Making music out of shapes? That’s exactly what Zizzle’s Zoundz lets you do with its seven “sculptures” and milky-white, curvaceous base unit. Six of the sculptures represent a type of sound: percussion, strings, bass, keyboards, cosmic, and soothing; the seventh is used to record mixes. Place a sculpture on one of the base unit’s three Hot Spots to activate one of three samples—you get a total of nine possible samples per sculpture—and a colorful light show. By combining samples from each Hot Spot and adjusting effects, you can create your own mixes and even record them. You can also plug your iPod or another music source into the base unit to take advantage of the device’s speaker. A built-in alarm clock is difficult to use, but the other features are surprisingly fun.—DAN FRAKES


    Zoundz: $50; Zizzle

    Zoundz: $50; Zizzle

    Save It for a rainy day

    Need a way to distract youngsters trapped inside by the weather? If you’ve got an ink-jet printer, press it into service with Canon’s Creative Park. This craft site isn’t just limited to the standard downloadable greeting-card templates and origami. Kids who love to cut, fold, and glue can assemble a fleet of paper airplanes or an entire 3-D paper town—complete with a superexpress train, a police station, and more. In addition to offering hundreds of projects, from the simple to the very complex (a 3-D Taj Mahal, for instance), the site contains an impressive variety of scrapbook resources, clip art, and photography. Buy a few packs of matte photo paper and print out some samples to get the kids started, and you’ll give yourself the best gift of all—hours of peace and quiet.—SSM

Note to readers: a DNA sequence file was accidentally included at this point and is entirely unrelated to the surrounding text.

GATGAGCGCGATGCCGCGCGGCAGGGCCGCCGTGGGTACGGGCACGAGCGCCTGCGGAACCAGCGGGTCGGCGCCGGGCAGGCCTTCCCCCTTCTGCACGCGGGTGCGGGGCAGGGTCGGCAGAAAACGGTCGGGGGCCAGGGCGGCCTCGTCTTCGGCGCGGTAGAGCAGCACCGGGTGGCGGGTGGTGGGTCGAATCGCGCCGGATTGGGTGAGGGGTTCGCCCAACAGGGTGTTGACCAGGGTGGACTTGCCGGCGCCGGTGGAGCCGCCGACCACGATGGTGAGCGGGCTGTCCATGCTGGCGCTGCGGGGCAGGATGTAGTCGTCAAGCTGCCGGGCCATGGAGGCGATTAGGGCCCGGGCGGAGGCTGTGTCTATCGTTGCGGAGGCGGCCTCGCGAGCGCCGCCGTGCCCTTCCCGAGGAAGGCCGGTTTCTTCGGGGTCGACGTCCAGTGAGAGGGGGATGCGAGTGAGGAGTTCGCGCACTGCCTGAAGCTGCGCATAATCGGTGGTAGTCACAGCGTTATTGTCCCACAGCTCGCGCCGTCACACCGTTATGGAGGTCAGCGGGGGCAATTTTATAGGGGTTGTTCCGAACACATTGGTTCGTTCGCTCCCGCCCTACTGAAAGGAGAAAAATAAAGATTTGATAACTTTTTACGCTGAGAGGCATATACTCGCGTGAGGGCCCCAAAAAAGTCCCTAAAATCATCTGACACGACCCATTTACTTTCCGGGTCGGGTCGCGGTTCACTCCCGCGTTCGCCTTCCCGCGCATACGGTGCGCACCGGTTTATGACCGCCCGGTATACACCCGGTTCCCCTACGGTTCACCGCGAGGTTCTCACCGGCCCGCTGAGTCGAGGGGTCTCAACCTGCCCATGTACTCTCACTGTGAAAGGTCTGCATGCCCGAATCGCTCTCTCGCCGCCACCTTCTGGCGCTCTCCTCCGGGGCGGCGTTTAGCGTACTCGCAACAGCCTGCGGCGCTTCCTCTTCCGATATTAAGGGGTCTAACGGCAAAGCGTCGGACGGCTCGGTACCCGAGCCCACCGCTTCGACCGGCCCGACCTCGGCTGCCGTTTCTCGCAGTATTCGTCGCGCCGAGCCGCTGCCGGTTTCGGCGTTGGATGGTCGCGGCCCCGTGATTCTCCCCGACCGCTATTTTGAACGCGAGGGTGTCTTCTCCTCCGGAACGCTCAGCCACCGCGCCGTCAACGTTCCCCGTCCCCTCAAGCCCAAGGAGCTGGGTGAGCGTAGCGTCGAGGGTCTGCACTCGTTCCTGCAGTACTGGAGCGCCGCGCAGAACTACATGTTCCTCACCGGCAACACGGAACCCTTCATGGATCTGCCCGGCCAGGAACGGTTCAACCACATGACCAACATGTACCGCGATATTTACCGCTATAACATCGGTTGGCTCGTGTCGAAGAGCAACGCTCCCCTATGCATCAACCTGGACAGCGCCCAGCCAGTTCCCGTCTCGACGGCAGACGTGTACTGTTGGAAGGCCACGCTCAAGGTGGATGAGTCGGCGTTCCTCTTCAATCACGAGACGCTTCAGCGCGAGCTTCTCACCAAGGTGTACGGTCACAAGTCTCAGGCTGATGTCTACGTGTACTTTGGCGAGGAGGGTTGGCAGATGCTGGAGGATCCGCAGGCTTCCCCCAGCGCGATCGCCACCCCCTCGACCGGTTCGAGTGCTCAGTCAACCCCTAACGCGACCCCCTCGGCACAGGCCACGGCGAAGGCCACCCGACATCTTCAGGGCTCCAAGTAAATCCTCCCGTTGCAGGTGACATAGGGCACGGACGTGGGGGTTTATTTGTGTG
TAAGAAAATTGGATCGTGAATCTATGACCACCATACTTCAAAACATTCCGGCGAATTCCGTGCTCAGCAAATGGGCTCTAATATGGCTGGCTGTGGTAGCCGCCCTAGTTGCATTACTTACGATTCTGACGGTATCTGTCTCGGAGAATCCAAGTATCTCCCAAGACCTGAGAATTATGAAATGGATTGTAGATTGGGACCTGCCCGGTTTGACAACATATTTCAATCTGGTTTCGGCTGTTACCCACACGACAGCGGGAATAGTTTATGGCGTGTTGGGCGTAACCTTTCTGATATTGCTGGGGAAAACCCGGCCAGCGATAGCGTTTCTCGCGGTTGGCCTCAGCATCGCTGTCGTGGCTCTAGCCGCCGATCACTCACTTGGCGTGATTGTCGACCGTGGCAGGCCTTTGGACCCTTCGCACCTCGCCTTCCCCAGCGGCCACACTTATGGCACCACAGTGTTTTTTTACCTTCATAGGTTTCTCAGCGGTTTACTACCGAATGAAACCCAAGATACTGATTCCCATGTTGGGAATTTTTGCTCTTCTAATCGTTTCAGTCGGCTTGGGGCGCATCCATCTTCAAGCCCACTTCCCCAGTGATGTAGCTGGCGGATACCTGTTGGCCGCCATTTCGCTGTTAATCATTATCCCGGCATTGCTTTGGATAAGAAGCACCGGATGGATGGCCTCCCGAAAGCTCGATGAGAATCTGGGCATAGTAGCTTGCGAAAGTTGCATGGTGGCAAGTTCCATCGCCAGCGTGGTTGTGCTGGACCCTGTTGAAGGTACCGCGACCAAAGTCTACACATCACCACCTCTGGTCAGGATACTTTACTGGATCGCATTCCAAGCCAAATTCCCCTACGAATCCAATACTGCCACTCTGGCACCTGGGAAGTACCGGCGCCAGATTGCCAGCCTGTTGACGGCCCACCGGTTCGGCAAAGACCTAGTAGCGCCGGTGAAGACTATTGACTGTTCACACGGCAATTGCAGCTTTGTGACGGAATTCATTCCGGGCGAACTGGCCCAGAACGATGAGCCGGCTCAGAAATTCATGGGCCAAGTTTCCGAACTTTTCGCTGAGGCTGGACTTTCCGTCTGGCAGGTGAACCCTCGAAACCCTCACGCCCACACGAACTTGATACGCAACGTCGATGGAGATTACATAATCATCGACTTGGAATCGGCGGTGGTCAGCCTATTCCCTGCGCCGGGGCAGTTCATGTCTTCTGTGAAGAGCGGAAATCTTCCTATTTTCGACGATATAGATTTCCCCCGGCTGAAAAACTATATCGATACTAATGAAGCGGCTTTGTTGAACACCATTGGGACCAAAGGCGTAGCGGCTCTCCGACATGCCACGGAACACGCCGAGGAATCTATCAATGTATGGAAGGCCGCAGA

creative park

    Creative Park: free; Canon

    The accessory that rocks the cradle

    If music can soothe the savage breast, it should also be able to quiet a squalling infant—and if that alone doesn’t work, a light show might help matters. The Munchkin iCrib Sound System is a simple, inexpensive speaker setup that attaches to a crib rail and includes a nightlight that slowly cycles through a soothing rainbow of colors. Plug an iPod into the holder (safely away from the baby), and then set the turn-off timer for 15, 30, or 60 minutes. (The iCrib doesn’t turn off the iPod itself; use the player’s Sleep Timer feature, under Clock options, for that.) Parents can get a lullaby playlist off to a good start by downloading two free albums’ worth of Mozart tunes from the Munchkin Web site.—SSM

    iCrib Sound System: $30; Munchkin

    Baby a-go-go

    Help new parents serenade their spawn with Kolcraft’s Jeep Overland Limited Jogging Stroller with Music on the Move. Plug an iPod into this good-looking stroller’s speaker-equipped tray, and parent and baby can both listen to tunes on-the-go. Granted, the tinny speakers (pointed right at the baby) won’t do Linkin Park justice, but they’re just right for low-volume Raffi. Like most jogging strollers, this one’s front wheel doesn’t turn, so it’s not very maneuverable. But it’s solid and steady on the road. It even comes with a nifty odometer, so parents can keep track of how many miles they’ve logged to “Wheels on the Bus” while trying to put that inconsolable newborn to sleep.—SSM


    Jeep Overland Limited Jogging Stroller: $170; Kolcraft